AUKUS will not serve interests of Australia: Ambassador Xiao Qian

Australia-China relationship are at “a critical stage of turnaround

BYYasir Rehman


China’s ambassador to Australia Xiao Qian has strongly criticised the AUKUS pact, declaring Australia’s push for nuclear-powered submarines as “confrontational” and an “unnecessary consumption” of taxpayers’ money.

“If it happens, that’s not going to serve the interests of Australia. Maybe it’s going to serve the interests of other countries”, he told reporters at a new year’s press conference at the Chinese embassy in Canberra on Tuesday.

He said if Australia really spends money to purchase the nuclear submarines it’s going to be an unnecessary consumption of the Australian taxpayers’ money adding China would continue to frustrate the AUKUS proposal through diplomatic bodies such as the International Atomic Energy Agency, as the project was “not in accordance with Australia’s policy of nuclear non-proliferation”.

“I don’t think it’s constructive. I don’t think it’s helpful, particularly when you’re targeting China as a potential threat and adversary. China is not seeking to be an enemy to the United States – neither with the United Kingdom, nor with Australia”, he said.

“So there is no reason for the countries to stand together to work on something that is targeting China as a particular threat”.

On a question about the fate of detained Australians Cheng Lei and Yang Hengjun, Ambassador Xiao Qian said that that Australian officials and politicians had been advocating relentlessly on their behalf, but China had been patiently explaining to Australia that there was a legal process underway.

“I hope a solution will come as soon as possible but we need to respect the legal procedure,” he said.

Ambassador Xiao Qian rebuked Japanese Ambassador in Australia Ambassador Xiao Qian for his comments about China warning that Japan is a greater military threat than China.

“I’m afraid our colleague from Japan is not doing his job,” Xiao said.

“It’s not my role to base myself in Canberra while criticising third countries. It’s not my role … to try and stop Australia developing normal relationship with a third country,” he added.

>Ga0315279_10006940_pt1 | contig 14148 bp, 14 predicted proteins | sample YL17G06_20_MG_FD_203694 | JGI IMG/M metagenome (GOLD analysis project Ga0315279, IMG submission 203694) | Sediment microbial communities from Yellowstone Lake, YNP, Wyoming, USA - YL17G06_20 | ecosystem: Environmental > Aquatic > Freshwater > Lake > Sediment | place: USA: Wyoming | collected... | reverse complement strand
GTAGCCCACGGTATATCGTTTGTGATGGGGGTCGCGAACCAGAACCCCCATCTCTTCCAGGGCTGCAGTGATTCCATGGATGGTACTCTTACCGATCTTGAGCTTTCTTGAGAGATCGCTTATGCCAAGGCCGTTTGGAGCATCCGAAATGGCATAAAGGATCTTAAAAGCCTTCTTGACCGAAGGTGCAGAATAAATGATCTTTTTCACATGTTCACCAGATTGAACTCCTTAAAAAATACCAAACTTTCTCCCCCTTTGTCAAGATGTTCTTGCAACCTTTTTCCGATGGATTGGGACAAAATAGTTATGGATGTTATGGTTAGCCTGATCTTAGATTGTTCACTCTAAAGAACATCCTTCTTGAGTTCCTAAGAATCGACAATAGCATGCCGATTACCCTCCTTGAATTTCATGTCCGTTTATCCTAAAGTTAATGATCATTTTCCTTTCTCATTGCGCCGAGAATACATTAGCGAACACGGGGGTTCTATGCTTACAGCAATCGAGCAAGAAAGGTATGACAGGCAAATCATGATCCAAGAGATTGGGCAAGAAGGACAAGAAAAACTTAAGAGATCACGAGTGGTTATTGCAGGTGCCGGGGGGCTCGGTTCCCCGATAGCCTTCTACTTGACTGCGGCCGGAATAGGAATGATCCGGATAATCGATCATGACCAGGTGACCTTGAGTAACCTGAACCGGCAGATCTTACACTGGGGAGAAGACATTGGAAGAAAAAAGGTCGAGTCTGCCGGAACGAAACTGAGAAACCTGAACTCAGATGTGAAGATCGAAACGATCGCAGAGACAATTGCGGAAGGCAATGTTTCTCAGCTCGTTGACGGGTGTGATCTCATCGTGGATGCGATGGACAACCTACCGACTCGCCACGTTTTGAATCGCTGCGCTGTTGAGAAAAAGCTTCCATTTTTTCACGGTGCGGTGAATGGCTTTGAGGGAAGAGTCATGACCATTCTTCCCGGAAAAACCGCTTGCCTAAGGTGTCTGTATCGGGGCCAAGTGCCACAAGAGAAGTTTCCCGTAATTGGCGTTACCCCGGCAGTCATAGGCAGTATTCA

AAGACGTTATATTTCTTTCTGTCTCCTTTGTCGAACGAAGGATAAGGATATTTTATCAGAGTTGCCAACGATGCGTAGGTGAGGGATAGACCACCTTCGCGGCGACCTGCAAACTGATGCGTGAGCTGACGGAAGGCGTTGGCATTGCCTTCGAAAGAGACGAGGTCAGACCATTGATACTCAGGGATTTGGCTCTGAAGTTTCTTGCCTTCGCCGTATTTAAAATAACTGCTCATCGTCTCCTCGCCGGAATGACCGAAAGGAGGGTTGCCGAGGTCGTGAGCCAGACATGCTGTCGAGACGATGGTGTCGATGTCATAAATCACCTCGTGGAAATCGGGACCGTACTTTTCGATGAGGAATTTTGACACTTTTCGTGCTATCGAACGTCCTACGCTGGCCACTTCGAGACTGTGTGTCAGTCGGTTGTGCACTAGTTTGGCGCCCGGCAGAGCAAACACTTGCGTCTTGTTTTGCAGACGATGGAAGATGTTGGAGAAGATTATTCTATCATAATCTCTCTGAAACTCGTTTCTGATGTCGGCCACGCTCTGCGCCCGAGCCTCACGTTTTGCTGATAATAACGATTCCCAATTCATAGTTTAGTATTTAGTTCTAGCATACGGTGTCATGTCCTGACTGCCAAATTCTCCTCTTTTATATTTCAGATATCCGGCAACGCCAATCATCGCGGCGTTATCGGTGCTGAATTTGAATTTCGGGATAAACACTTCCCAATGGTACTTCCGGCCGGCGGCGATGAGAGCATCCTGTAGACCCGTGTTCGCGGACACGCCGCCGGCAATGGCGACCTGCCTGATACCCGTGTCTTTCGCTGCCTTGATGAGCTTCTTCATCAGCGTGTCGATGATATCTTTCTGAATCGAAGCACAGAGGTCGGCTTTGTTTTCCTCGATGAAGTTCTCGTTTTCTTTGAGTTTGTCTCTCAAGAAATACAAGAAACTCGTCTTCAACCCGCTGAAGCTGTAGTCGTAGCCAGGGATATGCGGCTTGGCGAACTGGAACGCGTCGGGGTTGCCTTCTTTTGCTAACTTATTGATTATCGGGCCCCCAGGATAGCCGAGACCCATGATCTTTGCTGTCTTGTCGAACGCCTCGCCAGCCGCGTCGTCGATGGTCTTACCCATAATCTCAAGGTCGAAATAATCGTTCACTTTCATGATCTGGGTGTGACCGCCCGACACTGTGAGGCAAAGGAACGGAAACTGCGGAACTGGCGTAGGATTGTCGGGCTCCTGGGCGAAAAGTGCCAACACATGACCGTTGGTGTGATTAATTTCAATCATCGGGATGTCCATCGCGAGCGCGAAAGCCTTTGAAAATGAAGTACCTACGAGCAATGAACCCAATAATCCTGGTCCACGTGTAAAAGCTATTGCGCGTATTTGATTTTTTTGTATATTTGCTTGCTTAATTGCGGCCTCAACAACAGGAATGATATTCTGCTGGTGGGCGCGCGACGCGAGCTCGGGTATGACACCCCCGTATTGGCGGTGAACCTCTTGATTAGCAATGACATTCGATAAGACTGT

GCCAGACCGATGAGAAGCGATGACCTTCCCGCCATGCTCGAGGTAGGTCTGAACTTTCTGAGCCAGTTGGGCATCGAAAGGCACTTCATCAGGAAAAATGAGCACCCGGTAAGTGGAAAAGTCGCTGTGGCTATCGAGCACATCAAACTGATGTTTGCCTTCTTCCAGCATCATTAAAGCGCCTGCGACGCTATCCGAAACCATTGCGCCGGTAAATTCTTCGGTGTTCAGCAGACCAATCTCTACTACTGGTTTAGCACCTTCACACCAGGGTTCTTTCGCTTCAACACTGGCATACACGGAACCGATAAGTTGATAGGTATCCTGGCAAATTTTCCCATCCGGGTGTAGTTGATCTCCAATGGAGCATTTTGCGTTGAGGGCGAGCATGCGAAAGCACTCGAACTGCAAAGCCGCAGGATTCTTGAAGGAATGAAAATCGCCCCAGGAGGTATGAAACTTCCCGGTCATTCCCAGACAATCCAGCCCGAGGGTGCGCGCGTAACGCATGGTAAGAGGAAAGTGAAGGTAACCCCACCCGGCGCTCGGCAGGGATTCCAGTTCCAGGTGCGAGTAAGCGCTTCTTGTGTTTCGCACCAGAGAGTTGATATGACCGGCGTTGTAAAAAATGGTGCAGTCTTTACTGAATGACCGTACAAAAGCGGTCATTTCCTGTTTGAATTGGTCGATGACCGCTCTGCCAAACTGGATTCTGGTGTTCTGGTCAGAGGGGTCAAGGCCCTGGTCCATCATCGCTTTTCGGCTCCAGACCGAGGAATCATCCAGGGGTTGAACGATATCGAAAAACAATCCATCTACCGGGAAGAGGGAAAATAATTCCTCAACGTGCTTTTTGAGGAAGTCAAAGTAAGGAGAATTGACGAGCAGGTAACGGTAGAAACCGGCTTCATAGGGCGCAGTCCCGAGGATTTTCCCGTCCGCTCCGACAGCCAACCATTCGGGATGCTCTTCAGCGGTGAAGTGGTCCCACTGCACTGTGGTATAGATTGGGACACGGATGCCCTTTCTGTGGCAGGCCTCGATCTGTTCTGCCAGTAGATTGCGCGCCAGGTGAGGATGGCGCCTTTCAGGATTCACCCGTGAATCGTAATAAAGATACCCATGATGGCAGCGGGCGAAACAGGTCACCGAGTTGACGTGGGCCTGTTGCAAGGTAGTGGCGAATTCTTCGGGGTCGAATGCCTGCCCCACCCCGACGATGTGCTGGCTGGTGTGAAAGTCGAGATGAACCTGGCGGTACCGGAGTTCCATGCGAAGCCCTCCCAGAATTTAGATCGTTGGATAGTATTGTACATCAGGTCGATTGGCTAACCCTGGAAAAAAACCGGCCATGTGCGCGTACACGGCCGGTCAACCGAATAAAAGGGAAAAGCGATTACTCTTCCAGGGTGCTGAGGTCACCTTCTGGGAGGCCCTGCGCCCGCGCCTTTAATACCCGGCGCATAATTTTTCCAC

He said Japan is a great country, Japanese people are great people, Chinese people and Japanese people are very friendly.

“There are a handful of people, a handful of political forces, in that country (Japan) that are taking a twisted way of looking at history, a twisted way of looking at China, a twisted way of looking at the relations between China and Australia. That is not constructive; that is not helpful”, he said.

Mr Xiao suggested that Tokyo might one day once again pose a military threat to Australia.

“During World War II, Japan invaded Australia, bombed Darwin, killed Australians, and treated Australian POWs in a way that was unacceptable”, he said adding Japanese government has not apologised for that … does that mean they have really realised it’s wrong? If they don’t apologise, they don’t accept it’s wrong, and they might repeat the history.

“When someone threatens you they might threaten you again”.

On the bilateral relations, he described Australia-China relationship as at “a critical stage of turnaround and suggested that Australia and China could seek to resolve trade blockages on $20 billion of Australian imports through direct negotiation rather than the World Trade Organisation.

“Bilateral is much easier to find a solution instead of going through the multilateral forum”, he told reporters.

Ambassador Xiao hoped to see continued improvements in Australia and China’s trade relationship following recent reports that state-owned enterprises would begin purchasing Australian coal again.

He noted that Beijing has complaints about restrictions on Chinese investment in Australia, saying: “There are also concerns from the Chinese side”.

He was also hopeful senior Chinese ministers would visit Australia this year.

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